19. Speeds up wound healing and assists in remodeling of damaged skin.

20. May help in the treatment of psoriasis and other inflammatory skin conditions.

Turmeric can be taken in powder or pill form. It is available in pill form in most health food stores, usually in 250-500mg capsules.

Once you start using turmeric on a regular basis, it’s fun to find new ways to use it in recipes. My favorite way to use it is to add a pinch of it to egg salad. It adds a nice flavor and gives the egg salad a rich yellow hue.

Contraindications: Turmeric should not be used by people with gallstones or bile obstruction. Though turmeric is often used by pregnant women, it is important to consult with a doctor before doing so as turmeric can be a uterine stimulant.

Published on October 1, 2007          source: HealthDiaries.com


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Coconut Oil Benefits: When Fat Is Good For You

You’ve no doubt noticed that for about the last 60 years, the majority of health care officials and the media have been telling you saturated fats are bad for your health and lead to a host of negative consequences, including high cholesterol, obesity, heart disease and Alzheimer’s disease.

Meanwhile during this same 60 years, the American levels of heart disease, obesity, elevated serum cholesterol and Alzheimer’s have skyrocketed.
Did you know that multiple studies on Pacific Island populations who get 30-60 percent of their total caloric intake from fully saturated coconut oil have all shown nearly non-existent rates of cardiovascular disease? (1)
The fact is, all saturated fats are not created equal.
The operative word here is “created,” because some saturated fats occur naturally, while other fats are artificially manipulated into a saturated state through the man-made process called hydrogenation.
Hydrogenation manipulates vegetable and seed oils by adding hydrogen atoms while heating the oil, producing a rancid, thickened substance that really only benefits processed food shelf life and corporate profits — just about all experts now agree, hydrogenation does nothing good for your health.
These manipulated saturated fats are also called trans-fats — and you should avoid them like the plague. But if one form of saturated fat is bad for you, does that mean all saturated fat is bad for you?
Absolutely not!
The Tropics’ Best Kept Secret
The truth about coconut oil is obvious to anyone who has studied the health of those who live in native tropical cultures, where coconut has been a primary dietary staple for thousands of years.
Back in the 1930s, Dr. Weston Price found South Pacific Islanders whose diets were high in coconut to be healthy and trim, despite high dietary fat, and heart disease was virtually non-existent. Similarly, in 1981, researchers studying two Polynesian communities for whom coconut was the primary caloric energy source found them to have excellent cardiovascular health and fitness. (2)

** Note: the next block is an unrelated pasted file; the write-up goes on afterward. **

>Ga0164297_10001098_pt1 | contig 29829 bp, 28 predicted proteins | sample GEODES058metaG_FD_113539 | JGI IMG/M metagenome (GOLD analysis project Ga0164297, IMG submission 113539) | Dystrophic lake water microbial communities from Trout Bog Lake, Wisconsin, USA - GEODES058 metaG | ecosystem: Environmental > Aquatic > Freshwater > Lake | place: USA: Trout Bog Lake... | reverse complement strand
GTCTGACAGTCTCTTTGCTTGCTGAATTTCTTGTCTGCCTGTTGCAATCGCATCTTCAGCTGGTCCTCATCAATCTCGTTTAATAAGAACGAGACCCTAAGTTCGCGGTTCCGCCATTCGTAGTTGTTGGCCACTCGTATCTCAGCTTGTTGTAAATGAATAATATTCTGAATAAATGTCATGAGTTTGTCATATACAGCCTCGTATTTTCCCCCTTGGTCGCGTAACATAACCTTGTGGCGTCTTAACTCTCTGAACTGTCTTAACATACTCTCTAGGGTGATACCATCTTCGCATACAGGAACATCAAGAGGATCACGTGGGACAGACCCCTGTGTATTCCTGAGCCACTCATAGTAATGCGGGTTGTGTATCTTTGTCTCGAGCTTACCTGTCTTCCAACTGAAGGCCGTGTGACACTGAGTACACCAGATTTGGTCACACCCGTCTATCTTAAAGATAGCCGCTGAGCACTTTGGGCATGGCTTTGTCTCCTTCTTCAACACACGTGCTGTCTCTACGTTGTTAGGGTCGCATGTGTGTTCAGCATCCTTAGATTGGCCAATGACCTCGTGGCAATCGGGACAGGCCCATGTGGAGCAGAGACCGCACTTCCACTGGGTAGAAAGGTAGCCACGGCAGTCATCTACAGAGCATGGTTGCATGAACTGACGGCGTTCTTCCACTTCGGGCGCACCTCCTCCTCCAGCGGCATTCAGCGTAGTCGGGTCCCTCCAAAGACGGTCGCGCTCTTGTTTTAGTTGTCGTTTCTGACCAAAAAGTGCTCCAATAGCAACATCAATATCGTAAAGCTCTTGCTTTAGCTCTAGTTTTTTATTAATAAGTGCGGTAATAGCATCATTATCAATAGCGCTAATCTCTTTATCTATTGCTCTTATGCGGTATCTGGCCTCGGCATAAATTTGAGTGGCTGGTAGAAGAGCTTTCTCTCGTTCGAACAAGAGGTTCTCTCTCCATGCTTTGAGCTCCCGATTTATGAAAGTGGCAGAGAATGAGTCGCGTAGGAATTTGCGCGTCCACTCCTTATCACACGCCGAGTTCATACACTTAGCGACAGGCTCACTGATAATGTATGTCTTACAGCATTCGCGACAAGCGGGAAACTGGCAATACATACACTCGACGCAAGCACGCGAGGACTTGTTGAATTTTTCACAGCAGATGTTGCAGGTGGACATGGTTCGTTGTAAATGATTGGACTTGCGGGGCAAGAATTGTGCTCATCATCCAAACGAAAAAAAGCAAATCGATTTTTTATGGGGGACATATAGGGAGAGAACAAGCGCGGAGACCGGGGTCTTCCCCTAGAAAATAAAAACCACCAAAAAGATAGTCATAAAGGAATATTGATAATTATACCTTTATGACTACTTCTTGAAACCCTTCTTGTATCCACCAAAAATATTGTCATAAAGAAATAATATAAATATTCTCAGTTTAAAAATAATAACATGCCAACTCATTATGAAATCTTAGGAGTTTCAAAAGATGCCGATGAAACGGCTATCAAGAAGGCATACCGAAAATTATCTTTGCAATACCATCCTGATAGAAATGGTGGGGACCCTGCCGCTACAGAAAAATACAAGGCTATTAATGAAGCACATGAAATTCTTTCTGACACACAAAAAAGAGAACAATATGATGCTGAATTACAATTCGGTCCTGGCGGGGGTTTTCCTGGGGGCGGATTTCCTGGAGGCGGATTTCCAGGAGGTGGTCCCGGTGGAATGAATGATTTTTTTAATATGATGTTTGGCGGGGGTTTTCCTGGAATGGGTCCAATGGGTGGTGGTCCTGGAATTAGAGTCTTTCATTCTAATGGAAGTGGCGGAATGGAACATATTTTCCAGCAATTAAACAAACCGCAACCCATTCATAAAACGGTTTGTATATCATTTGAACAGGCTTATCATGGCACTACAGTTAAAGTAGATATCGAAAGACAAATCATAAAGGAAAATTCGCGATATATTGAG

Where were all the clogged arteries and heart attacks from eating all of this “evil” saturated fat?
Obviously, coconut oil was doing nothing to harm the health of these islanders.
It may be surprising for you to learn that the naturally occurring saturated fat in coconut oil is actually good for you and provides a number of profound health benefits, such as:
• Improving your heart health.(3)
• Boosting your thyroid. (4) 
• Increasing your metabolism. 
• Promoting a lean body and weight loss if needed.
• Supporting your immune system. (5)
Coconut oil even benefits your skin when applied topically and has been found to have anti-aging, regenerative effects.
So, what are coconut oil’s secrets to success?
How Coconut Oil Works Wonders in Your Body
Nearly 50 percent of the fat in coconut oil is of a type rarely found in nature called lauric acid, a “miracle” compound because of its unique health promoting properties. Your body converts lauric acid into monolaurin, which has anti-viral, anti-bacterial and anti-protozoa properties. (6)
 
Coconut oil is also nature’s richest source of medium-chain fatty acids (MCFAs), also called medium-chain triglycerides or MCTs. By contrast, most common vegetable or seed oils are comprised of long chain fatty acids (LCFAs), also known as long-chain triglycerides or LCTs.
LCTs are large molecules, so they are difficult for your body to break down and are predominantly stored as fat.
But MCTs (7) , being smaller, are easily digested and immediately burned by your liver for energy – like carbohydrates, but without the insulin spike. MCTs actually boost your metabolism and help your body use fat for energy, as opposed to storing it, so it can actually help you become leaner.
Back in the 1940s, farmers discovered this effect accidentally when they tried using inexpensive coconut oil to fatten their livestock.
It didn’t work!
Instead, coconut oil made the animals lean, active and hungry.
Coconut oil has actually been shown to help optimize body weight, which can dramatically reduce your risk of developing Type 2 diabetes (8). Besides weight loss, boosting your metabolic rate will improve your energy, accelerate healing and improve your overall immune function.
And several studies have now shown that MCTs can enhance physical or athletic performance.(9)